Diabetes can damage this filtering system. High levels of blood glucose cause stress on the filtering system in the kidneys. After many years, they start to leak, and protein, that is supposed to stay in the bloodstream, is lost in the urine. Having small amounts of protein in the urine is called microalbuminuria. This damage can happen without any symptoms. In time, the kidneys stop working well. Waste products then start to build up in the blood. Finally, the kidneys fail. This failure, called end-stage renal disease (ESRD), is very serious and requires a kidney transplant or dialysis.
Since there are usually no symptoms associated with early kidney failure, lab tests are essential. A blood test measures the glomerular filtration rate (GFR), which indicates how well the kidneys are filtering blood. A GFR of 60 or higher is in the normal range. A GFR below 60 may mean you have kidney disease. A GFR of 15 or lower may mean kidney failure. Urine tests check for albumin, a type of protein found in blood. When the kidneys are healthy, they don’t let albumin pass into the urine. When the kidneys are damaged, they let some albumin pass into the urine. The less albumin in the urine, the better.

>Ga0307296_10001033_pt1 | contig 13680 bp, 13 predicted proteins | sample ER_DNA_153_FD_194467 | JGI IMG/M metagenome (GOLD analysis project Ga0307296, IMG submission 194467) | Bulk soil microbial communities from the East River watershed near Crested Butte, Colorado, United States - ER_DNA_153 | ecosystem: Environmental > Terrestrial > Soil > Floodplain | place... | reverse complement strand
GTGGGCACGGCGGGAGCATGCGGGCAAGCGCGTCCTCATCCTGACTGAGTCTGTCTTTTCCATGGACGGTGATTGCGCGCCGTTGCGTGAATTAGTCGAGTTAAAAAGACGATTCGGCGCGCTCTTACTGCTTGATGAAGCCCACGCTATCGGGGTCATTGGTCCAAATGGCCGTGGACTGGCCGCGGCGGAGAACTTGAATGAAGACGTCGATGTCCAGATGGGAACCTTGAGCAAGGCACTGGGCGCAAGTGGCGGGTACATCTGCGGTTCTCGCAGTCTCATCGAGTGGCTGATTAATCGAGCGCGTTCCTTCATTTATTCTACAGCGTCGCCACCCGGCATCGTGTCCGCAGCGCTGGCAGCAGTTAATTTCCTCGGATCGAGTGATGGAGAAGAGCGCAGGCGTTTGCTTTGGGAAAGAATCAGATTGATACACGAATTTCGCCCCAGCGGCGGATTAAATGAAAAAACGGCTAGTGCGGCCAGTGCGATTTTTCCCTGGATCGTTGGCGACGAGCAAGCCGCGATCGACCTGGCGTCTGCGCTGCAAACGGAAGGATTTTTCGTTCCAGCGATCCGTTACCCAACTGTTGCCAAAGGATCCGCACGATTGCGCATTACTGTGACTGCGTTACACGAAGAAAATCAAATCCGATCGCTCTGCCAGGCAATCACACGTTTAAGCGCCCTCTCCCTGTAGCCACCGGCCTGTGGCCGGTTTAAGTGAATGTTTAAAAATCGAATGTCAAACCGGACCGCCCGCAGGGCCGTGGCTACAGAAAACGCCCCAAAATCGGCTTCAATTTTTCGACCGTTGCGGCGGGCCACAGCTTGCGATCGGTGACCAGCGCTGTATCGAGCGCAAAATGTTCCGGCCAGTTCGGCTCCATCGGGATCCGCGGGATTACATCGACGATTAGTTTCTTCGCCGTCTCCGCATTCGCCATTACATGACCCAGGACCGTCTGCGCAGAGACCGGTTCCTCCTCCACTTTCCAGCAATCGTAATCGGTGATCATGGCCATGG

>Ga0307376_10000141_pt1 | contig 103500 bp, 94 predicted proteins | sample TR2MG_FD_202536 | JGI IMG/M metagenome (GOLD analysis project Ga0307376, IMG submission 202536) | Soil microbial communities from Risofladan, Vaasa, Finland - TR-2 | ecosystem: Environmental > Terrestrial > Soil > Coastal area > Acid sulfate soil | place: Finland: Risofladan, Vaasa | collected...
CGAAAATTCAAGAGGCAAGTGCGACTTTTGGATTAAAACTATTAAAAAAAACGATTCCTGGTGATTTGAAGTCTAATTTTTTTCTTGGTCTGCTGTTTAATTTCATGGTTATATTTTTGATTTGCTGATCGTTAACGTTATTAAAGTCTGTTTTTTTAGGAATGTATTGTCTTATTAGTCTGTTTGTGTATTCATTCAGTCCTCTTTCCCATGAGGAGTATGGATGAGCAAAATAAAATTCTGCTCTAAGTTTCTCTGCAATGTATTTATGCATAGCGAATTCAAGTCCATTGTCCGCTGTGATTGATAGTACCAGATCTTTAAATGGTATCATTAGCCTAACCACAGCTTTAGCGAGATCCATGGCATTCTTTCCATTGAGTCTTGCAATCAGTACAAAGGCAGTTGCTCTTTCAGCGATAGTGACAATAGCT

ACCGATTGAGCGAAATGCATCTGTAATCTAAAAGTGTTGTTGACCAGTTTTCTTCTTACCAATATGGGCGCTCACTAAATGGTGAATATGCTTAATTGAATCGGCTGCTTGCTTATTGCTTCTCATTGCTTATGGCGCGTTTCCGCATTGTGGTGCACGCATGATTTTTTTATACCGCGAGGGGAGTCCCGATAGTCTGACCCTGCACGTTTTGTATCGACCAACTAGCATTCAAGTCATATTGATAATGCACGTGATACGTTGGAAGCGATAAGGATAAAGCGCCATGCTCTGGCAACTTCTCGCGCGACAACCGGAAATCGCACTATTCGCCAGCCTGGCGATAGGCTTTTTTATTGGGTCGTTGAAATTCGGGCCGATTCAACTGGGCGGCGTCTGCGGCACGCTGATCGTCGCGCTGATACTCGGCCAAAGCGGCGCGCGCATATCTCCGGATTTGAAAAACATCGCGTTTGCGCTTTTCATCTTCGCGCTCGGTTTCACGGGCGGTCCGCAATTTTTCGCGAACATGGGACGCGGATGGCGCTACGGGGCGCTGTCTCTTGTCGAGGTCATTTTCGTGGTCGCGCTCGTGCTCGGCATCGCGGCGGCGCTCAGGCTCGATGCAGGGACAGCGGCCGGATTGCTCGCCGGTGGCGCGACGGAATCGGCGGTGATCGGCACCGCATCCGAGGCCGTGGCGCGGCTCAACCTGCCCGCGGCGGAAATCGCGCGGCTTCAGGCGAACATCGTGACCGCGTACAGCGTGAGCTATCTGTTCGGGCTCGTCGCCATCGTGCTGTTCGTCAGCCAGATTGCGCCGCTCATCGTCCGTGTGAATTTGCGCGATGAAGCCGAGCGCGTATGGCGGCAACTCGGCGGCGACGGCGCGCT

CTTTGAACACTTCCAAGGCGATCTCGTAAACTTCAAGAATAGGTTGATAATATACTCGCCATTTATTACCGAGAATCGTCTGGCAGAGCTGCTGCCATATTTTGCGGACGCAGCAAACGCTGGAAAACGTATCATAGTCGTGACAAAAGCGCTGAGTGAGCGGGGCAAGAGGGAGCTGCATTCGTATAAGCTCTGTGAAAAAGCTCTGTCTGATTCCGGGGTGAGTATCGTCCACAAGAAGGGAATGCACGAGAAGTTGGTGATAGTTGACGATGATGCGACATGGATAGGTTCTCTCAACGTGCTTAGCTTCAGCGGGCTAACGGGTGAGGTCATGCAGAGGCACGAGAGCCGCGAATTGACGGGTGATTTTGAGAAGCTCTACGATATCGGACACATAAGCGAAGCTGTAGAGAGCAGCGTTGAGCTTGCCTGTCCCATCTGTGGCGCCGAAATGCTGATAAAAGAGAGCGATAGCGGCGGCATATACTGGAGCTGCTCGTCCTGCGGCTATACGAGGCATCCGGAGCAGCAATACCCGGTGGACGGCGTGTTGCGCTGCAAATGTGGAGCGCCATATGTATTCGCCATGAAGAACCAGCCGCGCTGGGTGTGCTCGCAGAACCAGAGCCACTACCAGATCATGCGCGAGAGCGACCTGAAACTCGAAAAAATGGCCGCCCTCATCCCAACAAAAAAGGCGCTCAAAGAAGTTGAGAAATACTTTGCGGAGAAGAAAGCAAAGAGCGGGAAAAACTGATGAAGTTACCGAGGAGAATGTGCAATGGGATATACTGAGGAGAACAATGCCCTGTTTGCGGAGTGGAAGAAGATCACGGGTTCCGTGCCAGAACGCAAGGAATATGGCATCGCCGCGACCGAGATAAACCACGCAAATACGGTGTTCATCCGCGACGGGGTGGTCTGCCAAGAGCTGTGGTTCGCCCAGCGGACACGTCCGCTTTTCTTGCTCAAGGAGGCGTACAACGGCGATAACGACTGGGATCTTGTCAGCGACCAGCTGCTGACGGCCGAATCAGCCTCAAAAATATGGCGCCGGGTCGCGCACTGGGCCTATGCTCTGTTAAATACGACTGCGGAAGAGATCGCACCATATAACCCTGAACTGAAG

The steps to keep your kidneys healthy include:
a) Ask your health care provider, if the GFR (blood) and albumin (urine) tests for kidney disease have been done, and have this lab work done as often as recommended.
b) Keep your blood glucose levels, blood pressure, and cholesterol in the desirable target ranges.
c) Take all medications as directed by your provider.
d) Reduce your sodium/salt intake. Aim for less than 2,300 milligrams (mg) of sodium, or less than one teaspoon, per day. If you already have high blood pressure, you may need to reduce sodium intake to 1800mg. Choose foods that are heart healthy: fresh fruits, fresh or frozen vegetables, whole grains and low-fat dairy products; limit alcohol intake; excess protein intake is not advised.
e) Be more physically active, and if needed, lose weight.
f) If you smoke, take steps to quit. Among other adverse effects of smoking, it can worsen kidney damage.
Improving diabetes control will help reduce the occurrence of kidney disease. Research has shown that tight blood glucose control can reduce the risk of microalbuminuria by one third! Other studies have suggested that tight control can even improve microalbuminuria.” Discuss your kidney disease risk factors with your health care provider.